Rows are created on-demand. List uses a composite of the identity and the content to produce a list row.
The rows created on-demand correlate to the visible region, plus some system-determined buffer for prefetching or accessibility. As the view is scrolled, more views become extant. Here's the code snippet producing this ForEach. Note here that the content is just DogCell, which is itself single view, because it uses an HStack inside. ForEach is critical in determining the ultimate row ID used by the List. And List needs to know all of its IDs up front. But it can only do this efficiently without visiting all the content if the content resolves to a constant number of rows. As an example, let's say we want to refactor our list to only show those dogs that like to fetch a ball. It might be tempting to add a filter using a conditional view, like this. Here, the number of views is variable. It's either one or zero. This is bad because it results in list needing to build all the views to retrieve the row identifiers because it doesn't know how many views each element resolves to. The same is true if you use AnyView. Here, the number of views is now completely unknown. So we have the same problem as before: All rows must be created. What if we move the filter into the data collection itself? Now we're back to a constant number of views per element, and only those that are needed have their row contents constructed, but be careful: The inline filter here is linear over the collection. This might work in a prototype, but when the collection scales, this operation can quickly become expensive, leading to a slow update. It's better to move it out to the model. Now we have the best of both worlds: The filter is cached, so it won't run every time this list is constructed, and the number of views per element is constant.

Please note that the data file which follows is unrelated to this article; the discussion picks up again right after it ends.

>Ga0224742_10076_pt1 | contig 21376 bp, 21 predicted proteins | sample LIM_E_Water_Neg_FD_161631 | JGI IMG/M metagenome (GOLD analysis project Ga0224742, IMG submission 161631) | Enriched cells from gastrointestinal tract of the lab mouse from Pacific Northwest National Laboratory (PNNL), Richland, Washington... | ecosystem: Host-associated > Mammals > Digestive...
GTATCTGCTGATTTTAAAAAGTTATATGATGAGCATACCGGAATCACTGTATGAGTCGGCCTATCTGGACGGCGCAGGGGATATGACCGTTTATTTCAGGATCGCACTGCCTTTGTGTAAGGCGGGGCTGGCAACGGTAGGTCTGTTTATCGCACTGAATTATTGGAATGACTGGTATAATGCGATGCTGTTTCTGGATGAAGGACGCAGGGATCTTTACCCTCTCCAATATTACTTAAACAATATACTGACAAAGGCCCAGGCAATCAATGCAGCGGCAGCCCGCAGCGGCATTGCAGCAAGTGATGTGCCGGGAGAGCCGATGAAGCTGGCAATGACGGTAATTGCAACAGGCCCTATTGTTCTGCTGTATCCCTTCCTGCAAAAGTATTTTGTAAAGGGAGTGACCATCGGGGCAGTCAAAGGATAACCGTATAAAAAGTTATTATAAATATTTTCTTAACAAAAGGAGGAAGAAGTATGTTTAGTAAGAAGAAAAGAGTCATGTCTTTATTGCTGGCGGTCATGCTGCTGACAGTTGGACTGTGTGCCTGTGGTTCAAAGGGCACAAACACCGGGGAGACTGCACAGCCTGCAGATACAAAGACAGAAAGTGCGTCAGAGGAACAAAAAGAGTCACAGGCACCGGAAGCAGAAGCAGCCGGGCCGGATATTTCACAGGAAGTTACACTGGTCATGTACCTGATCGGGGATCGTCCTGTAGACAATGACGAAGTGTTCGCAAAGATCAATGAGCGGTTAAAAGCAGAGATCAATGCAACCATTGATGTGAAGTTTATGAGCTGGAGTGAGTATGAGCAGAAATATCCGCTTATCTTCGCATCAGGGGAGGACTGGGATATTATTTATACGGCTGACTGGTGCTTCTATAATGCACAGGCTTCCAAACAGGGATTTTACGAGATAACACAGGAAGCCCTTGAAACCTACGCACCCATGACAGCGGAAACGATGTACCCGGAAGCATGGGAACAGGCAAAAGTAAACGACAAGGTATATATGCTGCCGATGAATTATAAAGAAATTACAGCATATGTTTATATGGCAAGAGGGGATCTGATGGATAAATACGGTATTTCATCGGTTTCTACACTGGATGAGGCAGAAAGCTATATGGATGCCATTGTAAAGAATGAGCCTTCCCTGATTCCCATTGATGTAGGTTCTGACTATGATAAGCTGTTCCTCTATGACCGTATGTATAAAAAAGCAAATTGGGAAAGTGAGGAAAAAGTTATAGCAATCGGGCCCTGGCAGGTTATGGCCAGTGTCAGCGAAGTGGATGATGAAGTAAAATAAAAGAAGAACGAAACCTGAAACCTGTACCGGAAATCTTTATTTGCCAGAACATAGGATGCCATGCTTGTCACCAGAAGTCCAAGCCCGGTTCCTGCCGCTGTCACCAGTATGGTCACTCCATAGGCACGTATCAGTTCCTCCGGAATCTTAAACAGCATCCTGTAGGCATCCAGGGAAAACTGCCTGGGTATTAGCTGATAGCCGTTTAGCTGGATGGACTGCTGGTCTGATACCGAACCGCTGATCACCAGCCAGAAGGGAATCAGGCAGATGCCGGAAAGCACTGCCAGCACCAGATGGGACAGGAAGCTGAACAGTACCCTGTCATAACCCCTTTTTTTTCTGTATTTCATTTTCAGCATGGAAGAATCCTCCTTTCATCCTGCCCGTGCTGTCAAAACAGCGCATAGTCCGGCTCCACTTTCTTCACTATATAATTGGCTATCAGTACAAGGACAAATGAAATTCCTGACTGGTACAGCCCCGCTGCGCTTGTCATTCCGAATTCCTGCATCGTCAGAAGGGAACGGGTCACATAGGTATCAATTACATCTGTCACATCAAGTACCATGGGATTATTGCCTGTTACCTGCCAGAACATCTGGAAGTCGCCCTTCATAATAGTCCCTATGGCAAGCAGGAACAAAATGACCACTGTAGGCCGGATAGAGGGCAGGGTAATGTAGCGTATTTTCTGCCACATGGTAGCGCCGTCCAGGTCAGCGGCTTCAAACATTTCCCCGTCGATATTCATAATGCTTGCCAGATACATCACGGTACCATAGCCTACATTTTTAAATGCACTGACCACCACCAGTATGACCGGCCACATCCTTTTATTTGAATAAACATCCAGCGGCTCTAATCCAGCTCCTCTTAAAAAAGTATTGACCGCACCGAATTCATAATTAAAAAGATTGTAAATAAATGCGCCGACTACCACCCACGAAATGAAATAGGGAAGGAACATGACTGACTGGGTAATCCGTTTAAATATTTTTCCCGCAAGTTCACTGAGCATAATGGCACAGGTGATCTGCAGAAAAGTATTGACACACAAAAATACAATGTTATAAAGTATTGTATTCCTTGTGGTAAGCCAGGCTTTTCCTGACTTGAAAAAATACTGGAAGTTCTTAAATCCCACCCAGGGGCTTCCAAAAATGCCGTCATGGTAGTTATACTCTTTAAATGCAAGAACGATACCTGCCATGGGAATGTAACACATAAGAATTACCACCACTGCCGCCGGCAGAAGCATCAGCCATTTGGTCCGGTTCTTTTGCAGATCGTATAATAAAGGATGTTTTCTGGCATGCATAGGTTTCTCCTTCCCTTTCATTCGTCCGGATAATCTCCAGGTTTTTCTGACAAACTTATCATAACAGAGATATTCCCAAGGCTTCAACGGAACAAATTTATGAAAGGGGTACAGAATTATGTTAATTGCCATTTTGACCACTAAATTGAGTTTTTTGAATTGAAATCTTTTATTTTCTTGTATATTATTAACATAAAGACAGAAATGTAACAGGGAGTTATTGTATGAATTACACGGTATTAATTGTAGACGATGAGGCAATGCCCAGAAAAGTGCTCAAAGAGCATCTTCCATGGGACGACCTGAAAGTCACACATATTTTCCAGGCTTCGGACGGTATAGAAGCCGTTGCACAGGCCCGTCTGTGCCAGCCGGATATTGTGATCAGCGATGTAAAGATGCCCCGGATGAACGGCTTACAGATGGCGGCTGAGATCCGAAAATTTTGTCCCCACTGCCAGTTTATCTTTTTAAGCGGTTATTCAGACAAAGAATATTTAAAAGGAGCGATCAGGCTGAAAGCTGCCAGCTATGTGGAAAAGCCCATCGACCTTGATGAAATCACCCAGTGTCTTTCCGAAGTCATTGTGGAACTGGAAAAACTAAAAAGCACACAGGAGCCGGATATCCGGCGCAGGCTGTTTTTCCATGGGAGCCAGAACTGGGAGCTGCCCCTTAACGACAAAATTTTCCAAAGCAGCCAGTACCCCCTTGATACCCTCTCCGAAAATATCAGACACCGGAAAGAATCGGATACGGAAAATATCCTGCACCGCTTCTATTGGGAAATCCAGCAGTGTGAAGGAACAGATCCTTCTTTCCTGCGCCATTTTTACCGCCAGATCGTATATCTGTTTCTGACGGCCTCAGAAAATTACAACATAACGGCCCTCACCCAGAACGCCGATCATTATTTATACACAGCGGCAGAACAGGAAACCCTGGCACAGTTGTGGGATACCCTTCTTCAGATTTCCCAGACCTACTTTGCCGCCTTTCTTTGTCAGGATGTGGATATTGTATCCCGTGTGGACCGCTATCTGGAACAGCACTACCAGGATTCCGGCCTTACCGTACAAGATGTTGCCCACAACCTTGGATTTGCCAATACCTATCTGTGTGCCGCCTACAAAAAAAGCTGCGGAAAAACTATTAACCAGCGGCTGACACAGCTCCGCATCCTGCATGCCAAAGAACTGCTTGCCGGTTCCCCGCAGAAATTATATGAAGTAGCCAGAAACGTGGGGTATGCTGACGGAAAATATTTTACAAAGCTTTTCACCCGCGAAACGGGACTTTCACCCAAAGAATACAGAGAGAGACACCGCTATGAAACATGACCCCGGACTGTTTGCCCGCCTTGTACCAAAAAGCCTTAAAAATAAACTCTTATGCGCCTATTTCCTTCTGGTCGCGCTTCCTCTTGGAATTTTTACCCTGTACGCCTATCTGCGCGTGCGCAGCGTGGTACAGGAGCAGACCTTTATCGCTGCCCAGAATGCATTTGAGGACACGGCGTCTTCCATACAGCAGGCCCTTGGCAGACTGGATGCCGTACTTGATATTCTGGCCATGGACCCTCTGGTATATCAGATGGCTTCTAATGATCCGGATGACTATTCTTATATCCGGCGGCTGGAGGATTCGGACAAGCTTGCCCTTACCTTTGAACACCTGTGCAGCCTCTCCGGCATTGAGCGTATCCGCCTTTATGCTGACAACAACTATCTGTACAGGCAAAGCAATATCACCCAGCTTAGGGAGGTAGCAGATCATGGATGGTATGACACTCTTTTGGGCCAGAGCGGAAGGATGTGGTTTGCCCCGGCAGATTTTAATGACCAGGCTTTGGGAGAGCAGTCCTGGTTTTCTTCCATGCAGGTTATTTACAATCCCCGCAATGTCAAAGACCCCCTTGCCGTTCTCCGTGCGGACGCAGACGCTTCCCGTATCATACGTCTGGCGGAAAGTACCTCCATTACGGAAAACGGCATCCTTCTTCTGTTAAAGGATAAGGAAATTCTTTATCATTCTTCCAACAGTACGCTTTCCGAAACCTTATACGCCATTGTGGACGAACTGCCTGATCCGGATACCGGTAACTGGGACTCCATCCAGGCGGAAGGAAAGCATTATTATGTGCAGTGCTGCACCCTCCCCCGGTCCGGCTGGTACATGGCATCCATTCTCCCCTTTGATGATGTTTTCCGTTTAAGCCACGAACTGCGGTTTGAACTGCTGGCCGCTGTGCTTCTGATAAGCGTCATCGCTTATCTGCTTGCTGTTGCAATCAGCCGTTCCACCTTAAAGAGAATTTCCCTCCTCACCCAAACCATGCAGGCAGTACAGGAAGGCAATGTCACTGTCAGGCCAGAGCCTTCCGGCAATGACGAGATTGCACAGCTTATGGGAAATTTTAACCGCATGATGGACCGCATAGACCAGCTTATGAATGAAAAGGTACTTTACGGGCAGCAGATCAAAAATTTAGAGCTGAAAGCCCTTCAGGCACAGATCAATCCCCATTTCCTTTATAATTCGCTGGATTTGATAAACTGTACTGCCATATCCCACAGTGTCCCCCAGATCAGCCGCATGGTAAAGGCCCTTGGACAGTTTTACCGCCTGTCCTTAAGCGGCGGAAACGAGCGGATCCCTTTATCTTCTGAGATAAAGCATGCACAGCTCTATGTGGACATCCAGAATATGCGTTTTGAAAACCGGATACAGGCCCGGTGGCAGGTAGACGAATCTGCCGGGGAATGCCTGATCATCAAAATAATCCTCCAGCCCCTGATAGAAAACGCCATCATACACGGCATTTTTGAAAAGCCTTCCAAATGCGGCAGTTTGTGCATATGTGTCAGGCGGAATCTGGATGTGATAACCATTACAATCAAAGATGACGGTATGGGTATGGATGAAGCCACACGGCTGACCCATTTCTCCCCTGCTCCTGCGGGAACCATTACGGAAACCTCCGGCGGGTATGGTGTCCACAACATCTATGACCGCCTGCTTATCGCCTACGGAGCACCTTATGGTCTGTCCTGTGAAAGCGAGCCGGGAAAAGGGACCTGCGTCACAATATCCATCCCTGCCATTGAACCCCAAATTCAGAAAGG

Here are a few tips for how to ensure your view counts are constant. Note that this approach to view counts is only relevant in the context of ForEach within List and Table because those components gather their identifiers up front. As I just mentioned, avoid using AnyView and lopsided conditions. You can also use an explicit stack where appropriate, but note that certain modifiers like listRowBackground need to go after the stack and not within it. Finally, try to flatten nested ForEach constructions if you can. However, there is one place where nested ForEach can be valuable, sectioned lists. Let's take a look at an example.